All these book have two things in common - they are on the list for most banned books in the U.S. and I loved each and every one of them.
One of the best things about being human is the opportunity to make something where there was nothing. Whether we are painting, starting a business, building a house, writing a novel, or having children; we are tapping into that part of ourselves that gives each of us joy. Creating.
And before I continue let me be clear. I in no way support someone telling someone else what they can or cannot create. Or someone telling a parent what is acceptable for their child to read.
However, I had to ask myself some questions when I opened the book Cracked Up To Be last night. Remember, this book is written for teens, meaning publishers are marketing it for the 14 to 18 year old demographic. Caution - it is vulgar and crude and I don't enjoy putting it on my blog but I also think a lot of parents are unaware of what is being sold to their minor children under the name of Young Adult literature.
Here is the opening page of Cracked Up To Be.
Imagine four years.
Four years, two suicides, one death, one rape, two pregnancies (one abortion), three overdoses, countless drunken antics, pantsings, spilled food, theft, fights, broken lims, turf wars - every day a turf war - six months until graduation and no one gets a medal when they get out. But everything you do here counts.
"No, seriously, Jules, just feel around in there and tell me if you have one-"
"Fuck off, Chris-"
"And tell me where it is, the exact location."
He reaches out and grabs me by the shoulder. I shrug, shrug, shrug him off.
"Fuck off, Christ."
He's been on about the G-spot for, like, a week.
"Don't fail me now, Parker. Where is it?"
"Cosmo, December '94. The Sex Issue. Came with a map and everything."
I gave up hoping the content would clear up by the third chapter. Skimming instead to the last scene. The 'F' word caught my sight at least one to three times every couple of pages. There was also no shortage of sexual conversation/scenes.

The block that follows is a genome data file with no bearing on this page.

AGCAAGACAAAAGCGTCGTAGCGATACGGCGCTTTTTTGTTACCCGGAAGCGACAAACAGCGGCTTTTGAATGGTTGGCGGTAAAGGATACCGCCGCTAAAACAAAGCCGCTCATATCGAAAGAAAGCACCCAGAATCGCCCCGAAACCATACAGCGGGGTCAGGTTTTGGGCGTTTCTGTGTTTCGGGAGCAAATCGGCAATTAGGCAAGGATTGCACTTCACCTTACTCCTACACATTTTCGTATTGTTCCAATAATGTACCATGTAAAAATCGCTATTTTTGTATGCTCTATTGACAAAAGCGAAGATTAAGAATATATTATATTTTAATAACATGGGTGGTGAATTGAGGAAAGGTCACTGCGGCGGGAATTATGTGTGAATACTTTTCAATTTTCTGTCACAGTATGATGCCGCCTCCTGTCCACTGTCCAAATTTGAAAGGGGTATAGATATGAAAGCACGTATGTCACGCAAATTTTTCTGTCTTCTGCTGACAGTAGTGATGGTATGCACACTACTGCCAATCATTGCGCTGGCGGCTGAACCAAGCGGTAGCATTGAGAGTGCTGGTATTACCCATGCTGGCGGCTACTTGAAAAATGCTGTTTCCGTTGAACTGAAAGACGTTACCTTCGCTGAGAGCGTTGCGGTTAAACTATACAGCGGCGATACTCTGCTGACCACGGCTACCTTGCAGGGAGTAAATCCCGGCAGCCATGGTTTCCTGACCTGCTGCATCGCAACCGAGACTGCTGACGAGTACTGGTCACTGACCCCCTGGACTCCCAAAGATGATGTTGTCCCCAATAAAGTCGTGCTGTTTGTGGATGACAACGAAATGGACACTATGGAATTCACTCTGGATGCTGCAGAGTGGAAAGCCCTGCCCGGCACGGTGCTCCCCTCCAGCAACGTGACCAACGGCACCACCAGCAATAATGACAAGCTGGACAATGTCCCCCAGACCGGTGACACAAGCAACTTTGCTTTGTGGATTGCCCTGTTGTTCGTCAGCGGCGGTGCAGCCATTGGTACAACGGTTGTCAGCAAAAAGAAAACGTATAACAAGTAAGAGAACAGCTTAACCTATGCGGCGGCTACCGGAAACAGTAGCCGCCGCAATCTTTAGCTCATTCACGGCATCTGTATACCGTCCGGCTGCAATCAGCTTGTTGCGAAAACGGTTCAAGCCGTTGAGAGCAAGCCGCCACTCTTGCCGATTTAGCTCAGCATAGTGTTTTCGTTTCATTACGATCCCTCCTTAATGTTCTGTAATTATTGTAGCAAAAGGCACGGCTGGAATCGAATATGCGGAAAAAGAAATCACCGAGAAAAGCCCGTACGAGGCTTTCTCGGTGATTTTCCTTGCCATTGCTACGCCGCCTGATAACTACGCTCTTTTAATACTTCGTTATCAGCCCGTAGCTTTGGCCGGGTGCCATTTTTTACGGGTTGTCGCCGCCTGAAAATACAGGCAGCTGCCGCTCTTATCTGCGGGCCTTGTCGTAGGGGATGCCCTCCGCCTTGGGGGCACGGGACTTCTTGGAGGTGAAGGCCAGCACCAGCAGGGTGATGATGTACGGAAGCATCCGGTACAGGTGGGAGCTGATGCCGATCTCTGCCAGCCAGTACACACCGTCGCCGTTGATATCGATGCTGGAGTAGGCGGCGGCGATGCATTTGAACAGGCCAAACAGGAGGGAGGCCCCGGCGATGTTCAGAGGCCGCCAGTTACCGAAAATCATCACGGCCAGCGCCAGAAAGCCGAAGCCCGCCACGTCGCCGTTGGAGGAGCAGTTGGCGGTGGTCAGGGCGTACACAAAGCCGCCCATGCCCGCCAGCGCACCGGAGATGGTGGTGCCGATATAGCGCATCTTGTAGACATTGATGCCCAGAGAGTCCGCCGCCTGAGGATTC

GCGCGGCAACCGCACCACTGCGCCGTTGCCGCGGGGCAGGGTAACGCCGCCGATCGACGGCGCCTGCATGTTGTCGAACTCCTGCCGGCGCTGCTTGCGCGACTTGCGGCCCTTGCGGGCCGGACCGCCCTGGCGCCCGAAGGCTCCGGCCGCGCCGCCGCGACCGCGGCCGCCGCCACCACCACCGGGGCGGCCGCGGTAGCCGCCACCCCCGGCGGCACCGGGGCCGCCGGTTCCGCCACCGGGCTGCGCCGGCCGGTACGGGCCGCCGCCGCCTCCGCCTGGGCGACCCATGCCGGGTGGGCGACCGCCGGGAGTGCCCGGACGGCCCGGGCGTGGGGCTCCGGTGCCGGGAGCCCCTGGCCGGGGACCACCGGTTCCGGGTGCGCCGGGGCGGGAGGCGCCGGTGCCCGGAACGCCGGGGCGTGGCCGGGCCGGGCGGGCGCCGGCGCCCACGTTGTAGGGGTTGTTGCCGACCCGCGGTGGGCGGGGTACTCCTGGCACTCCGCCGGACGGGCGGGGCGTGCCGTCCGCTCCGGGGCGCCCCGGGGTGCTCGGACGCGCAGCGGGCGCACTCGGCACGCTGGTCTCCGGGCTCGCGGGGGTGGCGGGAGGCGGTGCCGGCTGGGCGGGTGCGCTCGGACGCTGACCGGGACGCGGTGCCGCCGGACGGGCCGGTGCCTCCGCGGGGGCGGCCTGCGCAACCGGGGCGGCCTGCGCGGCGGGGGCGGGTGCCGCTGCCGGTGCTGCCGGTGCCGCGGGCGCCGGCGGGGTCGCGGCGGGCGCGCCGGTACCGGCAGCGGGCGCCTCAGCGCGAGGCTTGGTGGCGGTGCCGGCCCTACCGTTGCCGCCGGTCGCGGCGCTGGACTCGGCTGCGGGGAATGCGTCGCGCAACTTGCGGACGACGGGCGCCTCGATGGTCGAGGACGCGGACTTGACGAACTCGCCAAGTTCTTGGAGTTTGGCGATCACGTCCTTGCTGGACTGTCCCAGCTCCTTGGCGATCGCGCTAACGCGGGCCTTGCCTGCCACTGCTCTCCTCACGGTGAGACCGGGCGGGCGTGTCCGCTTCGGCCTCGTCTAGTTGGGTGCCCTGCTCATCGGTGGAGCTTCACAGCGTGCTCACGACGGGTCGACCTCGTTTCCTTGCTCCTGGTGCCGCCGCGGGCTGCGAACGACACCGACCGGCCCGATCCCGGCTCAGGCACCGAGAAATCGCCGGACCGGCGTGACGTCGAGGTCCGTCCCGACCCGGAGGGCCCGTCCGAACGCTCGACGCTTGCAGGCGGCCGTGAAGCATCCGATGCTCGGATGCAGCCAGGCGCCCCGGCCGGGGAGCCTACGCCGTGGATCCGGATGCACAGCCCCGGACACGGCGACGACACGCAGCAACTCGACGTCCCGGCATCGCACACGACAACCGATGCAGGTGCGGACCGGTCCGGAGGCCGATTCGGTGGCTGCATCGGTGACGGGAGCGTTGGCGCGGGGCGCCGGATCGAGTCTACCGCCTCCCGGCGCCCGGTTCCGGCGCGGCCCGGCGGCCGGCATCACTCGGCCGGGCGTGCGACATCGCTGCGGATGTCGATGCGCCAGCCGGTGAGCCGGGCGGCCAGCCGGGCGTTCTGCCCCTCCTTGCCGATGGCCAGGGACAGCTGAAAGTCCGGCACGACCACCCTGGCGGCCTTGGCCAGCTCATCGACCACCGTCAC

And trust me, this isn't the only "R rated" book available in the Young Adult section at a book store or library.
So this is my question - does it seem off to anyone else that an unassuming 14 year old girl could pick up this book and buy it without a problem but she wouldn't be able to buy a movie ticket to see a movie with similar content?
Banning books? No. But why isn't there a rating system for books being sold to minors?
As an author, I believe I am accountable for my manuscripts. Authors and publishers have a responsiblity to bring awareness to parents of a book's content. And parents have the right and responisiblity to decide if that book is acceptable for their child.
I think it's a wonderful thing that books can be used as a discussion tool between parents and children. But I also think it's unrealistic to assume that a parent is going to proof read every book their child brings home.
The MPAA (Movie Pictures Association of America) helps parents know what their kids may be watching in a movie.
(Please don't think I have anything against the YA market or issue books. There are many clean YA books - Matched, by Ally Condie for example. And Speak, a book about rape, is a tough read but one that I believe is beneficial for teens.)
I'd really like thoughts about this. A discussion between authors and readers.